Where and how to vote in Whatcom County’s primary elections
By Grace Taylor
With less than two weeks until election day, it’s easy to feel behind or even a little lost with what to do and how to get involved.
If you’ve done as much as register to vote, you’re on your way to getting your voice heard and influencing the candidates for the coming general election.
As we close in on the final weeks before the 2018 Whatcom County primary elections, The Western Front is here to inform you on the final steps.
For Washington, the upcoming election is structured as a top-two primary election, which ultimately narrows down the candidates for the general election on November 6.
With Washington’s adoption of a top-two primary election, this means voters can vote for any candidate and any candidate is able to run in the election. The top-two structure means that following the primary election, the top-two candidates with the largest number of votes will continue to the general election, no matter their party.
As of July 18, ballot drop box locations are open and ballots have been mailed. That leaves Whatcom County residents until 8 p.m. on Aug. 7 to do some reading, get a ballot and locate their nearest drop box or mailbox location.
The closest drop box to campus is in front of the Wade King Student Recreation Center. The next closest is at the northeast corner of the Sehome Haggen parking lot. As of 2018, postage stamps are no longer required for both by-mail and drop box submissions.
Drop boxes will be open until 8 p.m. on August 7. // Interactive map by Grace Taylor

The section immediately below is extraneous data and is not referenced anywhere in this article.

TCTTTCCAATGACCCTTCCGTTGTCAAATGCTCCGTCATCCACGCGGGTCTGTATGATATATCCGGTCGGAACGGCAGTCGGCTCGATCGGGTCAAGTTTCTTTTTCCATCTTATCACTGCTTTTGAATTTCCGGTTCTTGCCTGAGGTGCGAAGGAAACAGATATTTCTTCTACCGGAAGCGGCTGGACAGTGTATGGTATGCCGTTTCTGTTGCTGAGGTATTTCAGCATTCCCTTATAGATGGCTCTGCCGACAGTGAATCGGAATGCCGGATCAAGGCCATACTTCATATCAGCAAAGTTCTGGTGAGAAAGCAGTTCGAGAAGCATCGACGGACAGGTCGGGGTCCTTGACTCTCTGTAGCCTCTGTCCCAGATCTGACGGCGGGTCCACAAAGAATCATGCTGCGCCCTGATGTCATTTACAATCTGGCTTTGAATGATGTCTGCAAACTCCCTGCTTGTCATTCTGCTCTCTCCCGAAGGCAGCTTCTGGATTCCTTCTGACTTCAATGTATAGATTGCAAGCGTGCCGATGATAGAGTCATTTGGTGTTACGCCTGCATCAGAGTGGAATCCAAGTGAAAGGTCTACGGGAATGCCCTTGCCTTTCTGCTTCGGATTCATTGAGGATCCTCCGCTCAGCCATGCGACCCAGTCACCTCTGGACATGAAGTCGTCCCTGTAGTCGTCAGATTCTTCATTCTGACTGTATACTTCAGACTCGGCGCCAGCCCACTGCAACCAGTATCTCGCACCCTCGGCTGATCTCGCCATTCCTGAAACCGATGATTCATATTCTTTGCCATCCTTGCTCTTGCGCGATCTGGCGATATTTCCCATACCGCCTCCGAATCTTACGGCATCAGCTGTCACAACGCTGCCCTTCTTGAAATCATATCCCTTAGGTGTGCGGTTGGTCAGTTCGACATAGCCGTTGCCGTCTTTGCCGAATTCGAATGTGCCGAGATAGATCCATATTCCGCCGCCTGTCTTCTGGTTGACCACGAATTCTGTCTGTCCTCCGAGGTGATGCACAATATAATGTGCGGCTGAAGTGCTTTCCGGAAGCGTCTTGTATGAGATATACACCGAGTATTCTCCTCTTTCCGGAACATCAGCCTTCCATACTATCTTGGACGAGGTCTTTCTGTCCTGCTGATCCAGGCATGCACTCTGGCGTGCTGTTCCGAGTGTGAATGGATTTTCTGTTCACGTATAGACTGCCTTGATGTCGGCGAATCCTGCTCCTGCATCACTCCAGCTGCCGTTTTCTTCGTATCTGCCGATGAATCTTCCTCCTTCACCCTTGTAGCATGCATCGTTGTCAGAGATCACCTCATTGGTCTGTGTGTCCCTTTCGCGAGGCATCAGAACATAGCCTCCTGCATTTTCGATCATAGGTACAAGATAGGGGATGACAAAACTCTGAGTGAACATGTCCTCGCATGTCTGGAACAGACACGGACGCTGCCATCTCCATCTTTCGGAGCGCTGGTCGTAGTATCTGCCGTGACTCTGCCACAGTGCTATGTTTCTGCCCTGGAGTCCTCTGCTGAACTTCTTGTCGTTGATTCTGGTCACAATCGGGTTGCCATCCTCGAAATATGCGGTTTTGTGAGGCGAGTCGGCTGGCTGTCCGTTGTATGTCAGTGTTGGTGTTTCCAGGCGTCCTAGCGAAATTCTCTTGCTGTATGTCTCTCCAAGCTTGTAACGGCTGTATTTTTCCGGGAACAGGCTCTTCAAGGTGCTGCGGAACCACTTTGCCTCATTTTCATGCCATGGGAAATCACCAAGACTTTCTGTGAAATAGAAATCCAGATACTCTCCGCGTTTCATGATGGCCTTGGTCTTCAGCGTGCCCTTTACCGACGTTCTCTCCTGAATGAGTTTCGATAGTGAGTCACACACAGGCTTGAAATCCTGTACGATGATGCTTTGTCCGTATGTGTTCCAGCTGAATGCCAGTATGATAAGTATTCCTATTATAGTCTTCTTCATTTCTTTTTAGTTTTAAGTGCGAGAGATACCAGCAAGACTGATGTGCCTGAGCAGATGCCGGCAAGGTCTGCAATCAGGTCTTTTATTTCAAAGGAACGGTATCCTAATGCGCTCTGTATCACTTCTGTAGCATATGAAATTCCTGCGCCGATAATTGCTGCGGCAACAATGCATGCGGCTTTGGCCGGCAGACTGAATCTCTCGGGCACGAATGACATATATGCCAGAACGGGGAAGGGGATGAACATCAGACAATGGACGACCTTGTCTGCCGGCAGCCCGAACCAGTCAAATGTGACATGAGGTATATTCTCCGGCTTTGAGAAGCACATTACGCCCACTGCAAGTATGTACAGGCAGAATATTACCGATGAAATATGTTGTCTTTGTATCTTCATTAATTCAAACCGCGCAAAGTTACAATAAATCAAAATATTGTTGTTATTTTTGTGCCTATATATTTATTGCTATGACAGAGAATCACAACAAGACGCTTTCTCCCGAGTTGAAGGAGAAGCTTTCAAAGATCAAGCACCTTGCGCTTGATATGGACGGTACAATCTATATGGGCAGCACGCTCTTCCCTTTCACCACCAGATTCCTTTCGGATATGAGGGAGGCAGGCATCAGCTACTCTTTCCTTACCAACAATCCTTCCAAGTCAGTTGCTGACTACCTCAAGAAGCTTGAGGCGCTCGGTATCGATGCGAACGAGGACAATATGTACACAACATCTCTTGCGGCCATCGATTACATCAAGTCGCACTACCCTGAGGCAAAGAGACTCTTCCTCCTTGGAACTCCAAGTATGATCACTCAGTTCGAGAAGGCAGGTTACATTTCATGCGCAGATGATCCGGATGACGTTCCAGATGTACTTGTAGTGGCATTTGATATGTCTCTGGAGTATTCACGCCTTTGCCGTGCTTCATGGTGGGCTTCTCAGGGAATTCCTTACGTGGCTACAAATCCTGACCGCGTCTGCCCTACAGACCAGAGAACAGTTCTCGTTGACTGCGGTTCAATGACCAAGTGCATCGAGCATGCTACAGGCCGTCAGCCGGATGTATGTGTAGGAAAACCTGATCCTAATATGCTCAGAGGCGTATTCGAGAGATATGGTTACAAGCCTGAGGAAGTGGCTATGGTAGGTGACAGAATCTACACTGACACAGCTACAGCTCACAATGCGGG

Women are present in all but three Whatcom County races. The ballot presents female candidates from both major parties and replacements for the retiring prosecuting attorney Dave McEachran, who spent 46 years in office.
Incumbent Sen. Doug Ericksen, R-Ferndale, is running for re-election and being challenged by Democratic candidates Tim Ballew II and Pinky Vargas. Ballew II is a former Lummi Nation chairman and current at-large member of the Whatcom County Council. Vargas is a current Bellingham City Council member.
For more information on the candidates for Whatcom County’s primary election, see the voters’ guide online.
For those who are registered, a ballot should be mailed to the residents’ address on file within 20 days of election day, coming three to five business days after mailing. For new Washington residents, the deadline for in-person registration is July 30.
If you miss the deadlines, make sure to register to vote at your current address by October 8 for general elections. You can find out more about the process and register to vote online. The start of the general election 18-day voting period will begin October 19 and dropboxes will close at 8 p.m. on November 6.
The results of this primary election will be certified by August 21.
Correction: There is not a drop box in front of the Western Associated Students Bookstore. Due to construction, it has been placed at the Wade King Student Recreation Center.